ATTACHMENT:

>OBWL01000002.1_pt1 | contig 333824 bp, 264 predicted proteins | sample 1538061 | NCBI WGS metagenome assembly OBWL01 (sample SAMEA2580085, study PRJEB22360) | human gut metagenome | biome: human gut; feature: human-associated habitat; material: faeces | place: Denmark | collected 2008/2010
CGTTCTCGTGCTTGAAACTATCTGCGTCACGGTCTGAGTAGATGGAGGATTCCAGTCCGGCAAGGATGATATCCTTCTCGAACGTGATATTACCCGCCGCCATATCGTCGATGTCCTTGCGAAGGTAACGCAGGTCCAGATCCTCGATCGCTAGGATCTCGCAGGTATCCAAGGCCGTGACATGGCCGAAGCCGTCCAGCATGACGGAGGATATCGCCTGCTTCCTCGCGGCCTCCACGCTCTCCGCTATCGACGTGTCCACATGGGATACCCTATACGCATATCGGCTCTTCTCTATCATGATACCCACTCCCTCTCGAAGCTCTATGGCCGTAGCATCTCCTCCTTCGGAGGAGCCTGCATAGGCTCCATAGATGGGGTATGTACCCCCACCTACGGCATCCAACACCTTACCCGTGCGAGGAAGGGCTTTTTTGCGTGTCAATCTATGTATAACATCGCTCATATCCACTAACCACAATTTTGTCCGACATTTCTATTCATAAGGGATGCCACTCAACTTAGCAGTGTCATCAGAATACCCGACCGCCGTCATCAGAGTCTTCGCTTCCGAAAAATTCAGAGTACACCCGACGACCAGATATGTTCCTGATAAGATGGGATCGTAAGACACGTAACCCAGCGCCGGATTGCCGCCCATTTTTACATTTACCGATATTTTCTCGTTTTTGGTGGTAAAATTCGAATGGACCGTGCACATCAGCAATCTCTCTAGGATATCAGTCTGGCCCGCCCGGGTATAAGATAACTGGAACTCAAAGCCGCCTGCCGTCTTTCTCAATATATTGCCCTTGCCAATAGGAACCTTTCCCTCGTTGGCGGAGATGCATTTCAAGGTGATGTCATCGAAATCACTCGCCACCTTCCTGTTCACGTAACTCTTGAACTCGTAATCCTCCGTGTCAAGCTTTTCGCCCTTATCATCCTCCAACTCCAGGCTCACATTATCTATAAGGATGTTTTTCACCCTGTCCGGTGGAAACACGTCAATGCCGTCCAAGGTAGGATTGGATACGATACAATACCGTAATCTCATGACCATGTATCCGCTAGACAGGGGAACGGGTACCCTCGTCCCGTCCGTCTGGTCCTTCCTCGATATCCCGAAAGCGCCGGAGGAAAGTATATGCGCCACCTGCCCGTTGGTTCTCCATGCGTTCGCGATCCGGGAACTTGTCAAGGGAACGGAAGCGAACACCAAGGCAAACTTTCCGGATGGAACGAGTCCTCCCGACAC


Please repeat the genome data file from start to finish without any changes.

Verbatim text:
>OBWL01000002.1_pt1 | contig 333824 bp, 264 predicted proteins | sample 1538061 | NCBI WGS metagenome assembly OBWL01 (sample SAMEA2580085, study PRJEB22360) | human gut metagenome | biome: human gut; feature: human-associated habitat; material: faeces | place: Denmark | collected 2008/2010
CGTTCTCGTGCTTGAAACTATCTGCGTCACGGTCTGAGTAGATGGAGGATTCCAGTCCGGCAAGGATGATATCCTTCTCGAACGTGATATTACCCGCCGCCATATCGTCGATGTCCTTGCGAAGGTAACGCAGGTCCAGATCCTCGATCGCTAGGATCTCGCAGGTATCCAAGGCCGTGACATGGCCGAAGCCGTCCAGCATGACGGAGGATATCGCCTGCTTCCTCGCGGCCTCCACGCTCTCCGCTATCGACGTGTCCACATGGGATACCCTATACGCATATCGGCTCTTCTCTATCATGATACCCACTCCCTCTCGAAGCTCTATGGCCGTAGCATCTCCTCCTTCGGAGGAGCCTGCATAGGCTCCATAGATGGGGTATGTACCCCCACCTACGGCATCCAACACCTTACCCGTGCGAGGAAGGGCTTTTTTGCGTGTCAATCTATGTATAACATCGCTCATATCCACTAACCACAATTTTGTCCGACATTTCTATTCATAAGGGATGCCACTCAACTTAGCAGTGTCATCAGAATACCCGACCGCCGTCATCAGAGTCTTCGCTTCCGAAAAATTCAGAGTACACCCGACGACCAGATATGTTCCTGATAAGATGGGATCGTAAGACACGTAACCCAGCGCCGGATTGCCGCCCATTTTTACATTTACCGATATTTTCTCGTTTTTGGTGGTAAAATTCGAATGGACCGTGCACATCAGCAATCTCTCTAGGATATCAGTCTGGCCCGCCCGGGTATAAGATAACTGGAACTCAAAGCCGCCTGCCGTCTTTCTCAATATATTGCCCTTGCCAATAGGAACCTTTCCCTCGTTGGCGGAGATGCATTTCAAGGTGATGTCATCGAAATCACTCGCCACCTTCCTGTTCACGTAACTCTTGAACTCGTAATCCTCCGTGTCAAGCTTTTCGCCCTTATCATCCTCCAACTCCAGGCTCACATTATCTATAAGGATGTTTTTCACCCTGTCCGGTGGAAACACGTCAATGCCGTCCAAGGTAGGATTGGATACGATACAATACCGTAATCTCATGACCATGTATCCGCTAGACAGGGGAACGGGTACCCTCGTCCCGTCCGTCTGGTCCTTCCTCGATATCCCGAAAGCGCCGGAGGAAAGTATATGCGCCACCTGCCCGTTGGTTCTCCATGCGTTCGCGATCCGGGAACTTGTCAAGGGAACGGAAGCGAACACCAAGGCAAACTTTCCGGATGGAACGAGTCCTCCCGACAC